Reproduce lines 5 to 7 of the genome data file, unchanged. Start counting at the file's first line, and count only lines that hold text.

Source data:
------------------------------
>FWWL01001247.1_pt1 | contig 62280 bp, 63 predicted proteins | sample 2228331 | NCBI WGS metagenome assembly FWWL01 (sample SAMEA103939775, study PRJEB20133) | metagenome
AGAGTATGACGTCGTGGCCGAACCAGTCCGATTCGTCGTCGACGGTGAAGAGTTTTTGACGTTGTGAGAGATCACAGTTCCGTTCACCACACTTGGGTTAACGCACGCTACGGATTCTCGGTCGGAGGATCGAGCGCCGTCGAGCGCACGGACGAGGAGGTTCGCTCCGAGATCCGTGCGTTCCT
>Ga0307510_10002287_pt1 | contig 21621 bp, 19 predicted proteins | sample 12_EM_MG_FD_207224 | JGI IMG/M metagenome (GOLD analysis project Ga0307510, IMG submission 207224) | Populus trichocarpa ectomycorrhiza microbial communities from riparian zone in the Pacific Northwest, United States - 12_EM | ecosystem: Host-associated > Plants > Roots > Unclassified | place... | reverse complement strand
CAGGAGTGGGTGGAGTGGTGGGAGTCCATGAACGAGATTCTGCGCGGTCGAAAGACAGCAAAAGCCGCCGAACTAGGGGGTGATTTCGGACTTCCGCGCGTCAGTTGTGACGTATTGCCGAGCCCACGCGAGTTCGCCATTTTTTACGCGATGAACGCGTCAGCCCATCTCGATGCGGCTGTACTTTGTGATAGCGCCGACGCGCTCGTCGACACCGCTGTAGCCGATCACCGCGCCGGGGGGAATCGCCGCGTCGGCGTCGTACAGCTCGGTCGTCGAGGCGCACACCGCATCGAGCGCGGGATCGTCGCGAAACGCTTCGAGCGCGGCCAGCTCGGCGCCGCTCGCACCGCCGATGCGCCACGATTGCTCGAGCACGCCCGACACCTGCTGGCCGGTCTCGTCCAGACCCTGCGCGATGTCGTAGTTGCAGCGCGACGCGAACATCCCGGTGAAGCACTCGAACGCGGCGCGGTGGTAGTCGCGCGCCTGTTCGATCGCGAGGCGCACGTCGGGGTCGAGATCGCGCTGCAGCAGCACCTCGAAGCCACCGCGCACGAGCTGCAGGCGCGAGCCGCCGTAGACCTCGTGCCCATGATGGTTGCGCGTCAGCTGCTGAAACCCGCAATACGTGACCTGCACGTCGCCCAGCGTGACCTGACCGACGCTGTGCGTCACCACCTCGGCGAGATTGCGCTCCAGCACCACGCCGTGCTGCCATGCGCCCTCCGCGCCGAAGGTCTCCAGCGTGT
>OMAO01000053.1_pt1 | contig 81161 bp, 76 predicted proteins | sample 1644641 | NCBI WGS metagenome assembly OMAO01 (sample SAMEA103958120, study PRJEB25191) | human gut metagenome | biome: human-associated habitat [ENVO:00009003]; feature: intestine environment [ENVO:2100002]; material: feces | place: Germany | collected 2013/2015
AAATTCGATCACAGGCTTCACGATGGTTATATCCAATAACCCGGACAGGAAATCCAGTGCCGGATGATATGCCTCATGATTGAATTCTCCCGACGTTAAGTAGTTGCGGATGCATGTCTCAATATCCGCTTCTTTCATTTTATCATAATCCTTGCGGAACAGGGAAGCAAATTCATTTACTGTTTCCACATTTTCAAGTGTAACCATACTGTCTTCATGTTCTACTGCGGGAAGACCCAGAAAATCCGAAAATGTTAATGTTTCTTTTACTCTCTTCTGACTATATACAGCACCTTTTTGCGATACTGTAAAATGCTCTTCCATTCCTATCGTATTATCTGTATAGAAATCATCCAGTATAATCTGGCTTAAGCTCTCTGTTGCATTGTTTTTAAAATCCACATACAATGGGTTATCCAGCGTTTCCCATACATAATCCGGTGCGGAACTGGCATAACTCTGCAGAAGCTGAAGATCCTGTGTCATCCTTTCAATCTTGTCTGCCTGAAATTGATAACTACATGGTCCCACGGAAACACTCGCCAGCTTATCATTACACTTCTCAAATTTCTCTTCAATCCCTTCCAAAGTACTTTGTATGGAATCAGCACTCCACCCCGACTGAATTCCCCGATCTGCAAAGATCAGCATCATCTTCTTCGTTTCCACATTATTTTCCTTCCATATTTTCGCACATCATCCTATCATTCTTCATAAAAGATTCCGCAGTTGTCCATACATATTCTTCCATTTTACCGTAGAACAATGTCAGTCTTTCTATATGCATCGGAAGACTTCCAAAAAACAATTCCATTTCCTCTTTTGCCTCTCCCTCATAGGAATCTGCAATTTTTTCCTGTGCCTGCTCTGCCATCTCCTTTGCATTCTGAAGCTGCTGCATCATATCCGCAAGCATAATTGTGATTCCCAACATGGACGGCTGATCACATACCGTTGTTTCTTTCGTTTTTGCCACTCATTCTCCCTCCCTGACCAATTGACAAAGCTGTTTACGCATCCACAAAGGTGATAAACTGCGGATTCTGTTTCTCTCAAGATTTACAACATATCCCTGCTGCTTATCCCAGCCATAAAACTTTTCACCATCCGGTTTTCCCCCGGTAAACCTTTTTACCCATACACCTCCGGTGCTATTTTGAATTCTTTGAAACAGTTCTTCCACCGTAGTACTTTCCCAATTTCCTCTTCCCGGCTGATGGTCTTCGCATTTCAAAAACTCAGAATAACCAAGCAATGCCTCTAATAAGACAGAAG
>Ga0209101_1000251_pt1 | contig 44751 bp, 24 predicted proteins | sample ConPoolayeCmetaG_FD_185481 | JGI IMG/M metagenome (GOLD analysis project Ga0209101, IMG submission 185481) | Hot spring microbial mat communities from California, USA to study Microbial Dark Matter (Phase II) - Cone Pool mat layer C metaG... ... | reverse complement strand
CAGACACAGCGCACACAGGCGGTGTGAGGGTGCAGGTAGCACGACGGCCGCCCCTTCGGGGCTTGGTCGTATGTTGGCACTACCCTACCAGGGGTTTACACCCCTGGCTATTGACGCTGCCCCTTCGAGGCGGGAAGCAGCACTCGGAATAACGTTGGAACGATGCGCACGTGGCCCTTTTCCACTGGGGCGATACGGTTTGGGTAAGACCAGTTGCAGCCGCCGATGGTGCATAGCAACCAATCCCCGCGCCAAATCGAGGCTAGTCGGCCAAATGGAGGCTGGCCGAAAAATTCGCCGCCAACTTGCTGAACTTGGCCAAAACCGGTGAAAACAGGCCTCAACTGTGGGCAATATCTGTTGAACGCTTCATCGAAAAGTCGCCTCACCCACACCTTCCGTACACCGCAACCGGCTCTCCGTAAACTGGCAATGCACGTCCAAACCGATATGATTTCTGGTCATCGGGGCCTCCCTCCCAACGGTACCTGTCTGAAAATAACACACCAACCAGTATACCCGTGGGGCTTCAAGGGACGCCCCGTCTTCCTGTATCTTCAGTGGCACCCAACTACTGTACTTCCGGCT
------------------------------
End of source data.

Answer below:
>OMAO01000053.1_pt1 | contig 81161 bp, 76 predicted proteins | sample 1644641 | NCBI WGS metagenome assembly OMAO01 (sample SAMEA103958120, study PRJEB25191) | human gut metagenome | biome: human-associated habitat [ENVO:00009003]; feature: intestine environment [ENVO:2100002]; material: feces | place: Germany | collected 2013/2015
AAATTCGATCACAGGCTTCACGATGGTTATATCCAATAACCCGGACAGGAAATCCAGTGCCGGATGATATGCCTCATGATTGAATTCTCCCGACGTTAAGTAGTTGCGGATGCATGTCTCAATATCCGCTTCTTTCATTTTATCATAATCCTTGCGGAACAGGGAAGCAAATTCATTTACTGTTTCCACATTTTCAAGTGTAACCATACTGTCTTCATGTTCTACTGCGGGAAGACCCAGAAAATCCGAAAATGTTAATGTTTCTTTTACTCTCTTCTGACTATATACAGCACCTTTTTGCGATACTGTAAAATGCTCTTCCATTCCTATCGTATTATCTGTATAGAAATCATCCAGTATAATCTGGCTTAAGCTCTCTGTTGCATTGTTTTTAAAATCCACATACAATGGGTTATCCAGCGTTTCCCATACATAATCCGGTGCGGAACTGGCATAACTCTGCAGAAGCTGAAGATCCTGTGTCATCCTTTCAATCTTGTCTGCCTGAAATTGATAACTACATGGTCCCACGGAAACACTCGCCAGCTTATCATTACACTTCTCAAATTTCTCTTCAATCCCTTCCAAAGTACTTTGTATGGAATCAGCACTCCACCCCGACTGAATTCCCCGATCTGCAAAGATCAGCATCATCTTCTTCGTTTCCACATTATTTTCCTTCCATATTTTCGCACATCATCCTATCATTCTTCATAAAAGATTCCGCAGTTGTCCATACATATTCTTCCATTTTACCGTAGAACAATGTCAGTCTTTCTATATGCATCGGAAGACTTCCAAAAAACAATTCCATTTCCTCTTTTGCCTCTCCCTCATAGGAATCTGCAATTTTTTCCTGTGCCTGCTCTGCCATCTCCTTTGCATTCTGAAGCTGCTGCATCATATCCGCAAGCATAATTGTGATTCCCAACATGGACGGCTGATCACATACCGTTGTTTCTTTCGTTTTTGCCACTCATTCTCCCTCCCTGACCAATTGACAAAGCTGTTTACGCATCCACAAAGGTGATAAACTGCGGATTCTGTTTCTCTCAAGATTTACAACATATCCCTGCTGCTTATCCCAGCCATAAAACTTTTCACCATCCGGTTTTCCCCCGGTAAACCTTTTTACCCATACACCTCCGGTGCTATTTTGAATTCTTTGAAACAGTTCTTCCACCGTAGTACTTTCCCAATTTCCTCTTCCCGGCTGATGGTCTTCGCATTTCAAAAACTCAGAATAACCAAGCAATGCCTCTAATAAGACAGAAG
>Ga0209101_1000251_pt1 | contig 44751 bp, 24 predicted proteins | sample ConPoolayeCmetaG_FD_185481 | JGI IMG/M metagenome (GOLD analysis project Ga0209101, IMG submission 185481) | Hot spring microbial mat communities from California, USA to study Microbial Dark Matter (Phase II) - Cone Pool mat layer C metaG... ... | reverse complement strand